07 Nov Using Technology For Good
While most of South Florida’s nonprofits are powered by passionate founders and an average of just six employees, they are thinking big. Meet Child Rescue Coalition, which is using technology to protect children from sexual exploitation and abuse.
The nonprofit has assisted in the arrest of nearly 11,000 online predators and the rescues of over 2,400 abused children in the last six years. CRC’s Child Protection System used free of charge by more than 11,000 law enforcement officials in 50 states and 89 countries, allows law enforcement to track predators, monitor their activities, prevent potential assaults and make arrests.
Carly Asher Yoost, CEO and founder of Boca Raton-based CRC, said every year more than 300,000 children are abused in the U.S. alone. Predators leverage social media, chat applications, and the Dark Web to target and coerce children. About 85 percent of online offenders viewing child sexual exploitation material are also sexually abusing children, according to CRC. In South Florida, CRC’s tech has identified 879 individual IP addresses in possession of illegal child pornography.
A law enforcement team originally created CRC’s technology. It then was developed by a technology company owned by Yoost’s father, the late Hank Asher, who was passionate about protecting children and provided the technology free to law enforcement.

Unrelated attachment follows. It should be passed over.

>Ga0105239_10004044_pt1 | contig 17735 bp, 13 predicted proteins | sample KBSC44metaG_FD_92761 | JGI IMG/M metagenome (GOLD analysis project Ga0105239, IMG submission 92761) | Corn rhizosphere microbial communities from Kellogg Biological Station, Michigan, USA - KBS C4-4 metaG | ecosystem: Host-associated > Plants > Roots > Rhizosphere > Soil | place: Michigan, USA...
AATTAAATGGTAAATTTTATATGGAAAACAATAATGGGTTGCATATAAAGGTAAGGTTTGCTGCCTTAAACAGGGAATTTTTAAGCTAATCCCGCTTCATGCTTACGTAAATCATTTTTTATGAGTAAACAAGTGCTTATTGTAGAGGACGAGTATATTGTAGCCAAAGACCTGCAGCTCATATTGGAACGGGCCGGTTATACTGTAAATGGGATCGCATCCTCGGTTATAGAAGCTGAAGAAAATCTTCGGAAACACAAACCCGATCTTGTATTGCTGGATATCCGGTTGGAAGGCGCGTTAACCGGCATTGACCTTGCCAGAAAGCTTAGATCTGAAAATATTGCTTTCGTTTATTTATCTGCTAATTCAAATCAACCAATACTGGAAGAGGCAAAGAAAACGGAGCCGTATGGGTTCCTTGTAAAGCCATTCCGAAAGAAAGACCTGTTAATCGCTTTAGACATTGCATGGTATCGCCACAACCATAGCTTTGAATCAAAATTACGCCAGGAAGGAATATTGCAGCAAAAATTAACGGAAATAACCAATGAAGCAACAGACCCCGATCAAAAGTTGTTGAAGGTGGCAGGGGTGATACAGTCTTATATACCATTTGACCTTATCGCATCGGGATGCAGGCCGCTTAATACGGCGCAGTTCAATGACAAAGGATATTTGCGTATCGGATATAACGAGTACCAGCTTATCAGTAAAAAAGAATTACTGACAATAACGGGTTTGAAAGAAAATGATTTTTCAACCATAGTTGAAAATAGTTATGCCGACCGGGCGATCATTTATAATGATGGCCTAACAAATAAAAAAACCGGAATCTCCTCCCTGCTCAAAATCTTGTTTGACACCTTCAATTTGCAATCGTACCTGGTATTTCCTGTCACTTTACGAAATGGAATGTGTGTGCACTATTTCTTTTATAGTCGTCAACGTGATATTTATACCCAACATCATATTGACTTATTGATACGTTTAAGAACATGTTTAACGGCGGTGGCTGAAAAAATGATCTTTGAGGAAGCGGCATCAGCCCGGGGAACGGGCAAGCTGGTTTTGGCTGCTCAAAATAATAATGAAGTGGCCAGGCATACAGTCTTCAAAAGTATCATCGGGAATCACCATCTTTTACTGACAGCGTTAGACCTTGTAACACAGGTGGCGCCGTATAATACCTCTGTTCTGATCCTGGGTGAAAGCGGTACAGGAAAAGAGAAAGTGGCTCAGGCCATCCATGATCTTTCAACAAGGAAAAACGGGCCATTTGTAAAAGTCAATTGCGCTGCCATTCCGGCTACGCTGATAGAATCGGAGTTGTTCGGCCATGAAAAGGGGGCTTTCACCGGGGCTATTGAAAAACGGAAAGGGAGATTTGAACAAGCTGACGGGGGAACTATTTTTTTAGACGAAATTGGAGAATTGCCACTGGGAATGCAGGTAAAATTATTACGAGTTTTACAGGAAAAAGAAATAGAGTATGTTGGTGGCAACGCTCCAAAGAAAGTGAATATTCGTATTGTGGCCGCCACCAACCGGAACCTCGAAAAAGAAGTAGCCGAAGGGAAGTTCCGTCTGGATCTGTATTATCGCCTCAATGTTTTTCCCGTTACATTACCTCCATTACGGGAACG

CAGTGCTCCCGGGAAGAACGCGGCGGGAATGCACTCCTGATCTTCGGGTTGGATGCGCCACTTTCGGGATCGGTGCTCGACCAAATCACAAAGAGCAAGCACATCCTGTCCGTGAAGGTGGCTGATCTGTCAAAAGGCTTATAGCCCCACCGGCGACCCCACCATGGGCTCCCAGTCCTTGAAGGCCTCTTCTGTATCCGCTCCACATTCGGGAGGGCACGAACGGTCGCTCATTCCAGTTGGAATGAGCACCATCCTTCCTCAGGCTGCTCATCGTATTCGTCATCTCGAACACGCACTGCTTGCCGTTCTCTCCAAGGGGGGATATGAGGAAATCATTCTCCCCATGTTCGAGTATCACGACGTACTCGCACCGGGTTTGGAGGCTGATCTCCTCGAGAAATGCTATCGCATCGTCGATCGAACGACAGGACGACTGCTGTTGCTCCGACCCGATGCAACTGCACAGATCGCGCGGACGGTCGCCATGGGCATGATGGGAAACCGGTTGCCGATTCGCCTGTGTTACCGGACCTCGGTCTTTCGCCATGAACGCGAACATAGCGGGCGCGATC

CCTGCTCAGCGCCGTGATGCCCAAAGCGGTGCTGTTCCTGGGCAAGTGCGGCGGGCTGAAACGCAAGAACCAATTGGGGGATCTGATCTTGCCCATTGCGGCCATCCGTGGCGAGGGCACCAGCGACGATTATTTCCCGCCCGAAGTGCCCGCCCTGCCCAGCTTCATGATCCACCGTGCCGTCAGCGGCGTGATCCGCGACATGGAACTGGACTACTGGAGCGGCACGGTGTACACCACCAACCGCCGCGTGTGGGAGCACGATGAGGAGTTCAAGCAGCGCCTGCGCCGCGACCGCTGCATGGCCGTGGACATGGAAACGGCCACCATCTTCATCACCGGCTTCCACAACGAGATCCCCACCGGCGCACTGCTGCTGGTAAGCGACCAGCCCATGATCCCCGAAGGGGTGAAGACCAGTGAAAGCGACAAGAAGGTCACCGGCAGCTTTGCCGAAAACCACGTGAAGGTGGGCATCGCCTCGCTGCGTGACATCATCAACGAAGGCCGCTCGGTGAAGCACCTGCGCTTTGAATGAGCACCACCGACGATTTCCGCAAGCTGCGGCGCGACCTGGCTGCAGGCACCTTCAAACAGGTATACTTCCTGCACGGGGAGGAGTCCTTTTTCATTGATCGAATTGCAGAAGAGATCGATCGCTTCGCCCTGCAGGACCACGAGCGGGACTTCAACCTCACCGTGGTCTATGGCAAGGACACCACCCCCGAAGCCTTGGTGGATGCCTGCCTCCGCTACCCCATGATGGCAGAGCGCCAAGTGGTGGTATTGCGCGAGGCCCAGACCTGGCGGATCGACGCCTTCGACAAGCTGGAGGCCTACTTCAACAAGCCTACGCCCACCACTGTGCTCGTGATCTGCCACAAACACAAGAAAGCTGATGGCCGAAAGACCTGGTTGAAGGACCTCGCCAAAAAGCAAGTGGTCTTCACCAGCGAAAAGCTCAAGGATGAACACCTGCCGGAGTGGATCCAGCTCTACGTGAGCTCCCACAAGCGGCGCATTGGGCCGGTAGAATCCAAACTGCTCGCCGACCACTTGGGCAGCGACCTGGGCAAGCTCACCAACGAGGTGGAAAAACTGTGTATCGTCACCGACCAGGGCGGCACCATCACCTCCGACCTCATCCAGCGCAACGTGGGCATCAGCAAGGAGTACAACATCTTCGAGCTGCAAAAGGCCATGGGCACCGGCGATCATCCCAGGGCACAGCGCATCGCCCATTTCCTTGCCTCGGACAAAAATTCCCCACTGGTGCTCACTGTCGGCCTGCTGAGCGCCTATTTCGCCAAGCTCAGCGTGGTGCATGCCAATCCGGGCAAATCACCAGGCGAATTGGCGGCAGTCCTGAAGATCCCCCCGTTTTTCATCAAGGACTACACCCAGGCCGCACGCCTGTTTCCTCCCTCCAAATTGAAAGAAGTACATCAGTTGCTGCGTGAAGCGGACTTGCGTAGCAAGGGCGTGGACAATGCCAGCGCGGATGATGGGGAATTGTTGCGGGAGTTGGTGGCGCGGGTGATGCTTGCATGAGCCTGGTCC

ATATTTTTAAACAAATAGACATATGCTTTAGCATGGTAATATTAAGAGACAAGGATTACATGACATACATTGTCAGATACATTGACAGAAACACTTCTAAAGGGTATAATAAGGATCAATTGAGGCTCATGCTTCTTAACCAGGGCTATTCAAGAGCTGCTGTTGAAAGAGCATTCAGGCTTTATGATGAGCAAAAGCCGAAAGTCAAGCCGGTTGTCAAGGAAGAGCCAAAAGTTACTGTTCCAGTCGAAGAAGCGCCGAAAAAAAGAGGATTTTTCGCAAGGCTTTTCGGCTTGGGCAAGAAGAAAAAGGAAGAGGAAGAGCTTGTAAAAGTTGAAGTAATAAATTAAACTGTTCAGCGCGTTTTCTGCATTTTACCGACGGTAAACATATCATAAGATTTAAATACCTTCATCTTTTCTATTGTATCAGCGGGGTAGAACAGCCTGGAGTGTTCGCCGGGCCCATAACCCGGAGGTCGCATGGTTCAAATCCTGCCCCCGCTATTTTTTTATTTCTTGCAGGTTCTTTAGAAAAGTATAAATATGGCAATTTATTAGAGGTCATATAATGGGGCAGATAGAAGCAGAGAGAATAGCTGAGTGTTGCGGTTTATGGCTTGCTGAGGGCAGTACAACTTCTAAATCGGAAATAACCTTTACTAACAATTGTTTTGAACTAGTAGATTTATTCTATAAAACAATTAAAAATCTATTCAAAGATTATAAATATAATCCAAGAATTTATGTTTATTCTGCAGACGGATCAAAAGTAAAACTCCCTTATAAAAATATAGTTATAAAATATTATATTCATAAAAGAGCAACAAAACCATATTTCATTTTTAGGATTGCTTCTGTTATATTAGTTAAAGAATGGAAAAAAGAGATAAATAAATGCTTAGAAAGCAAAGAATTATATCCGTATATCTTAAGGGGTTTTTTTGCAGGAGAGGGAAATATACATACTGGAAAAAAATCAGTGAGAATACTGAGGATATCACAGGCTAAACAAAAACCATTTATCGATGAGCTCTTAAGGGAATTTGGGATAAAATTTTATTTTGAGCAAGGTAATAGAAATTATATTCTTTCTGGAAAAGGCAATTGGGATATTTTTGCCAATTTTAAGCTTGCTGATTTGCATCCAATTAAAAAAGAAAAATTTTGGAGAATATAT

After Asher passed away in early 2013, Yoost and her sister sold her father’s company, but kept the technology and transitioned to a nonprofit, CRC. Since then, CRC has nearly tripled the number of countries that use the technology.
And the technology continues to be free for law enforcement. To fund future technology, and to get the software out there to do more good, CRC is exploring allowing companies, such as online babysitter services, to use it for a fee, to identify predators before they get into their system, Yoost said. One babysitter service is under contract.
In addition, CRC is developing a forensics tool that it plans to charge for. Once officers have made the arrest and seized the suspect’s devices, they can run CRC’s new application to help them find the illegal files, even if the suspect deleted them. “We are working with federal law enforcement agencies around the world to provide us with the data to fuel our forensic tool, Neula,” Yoost said.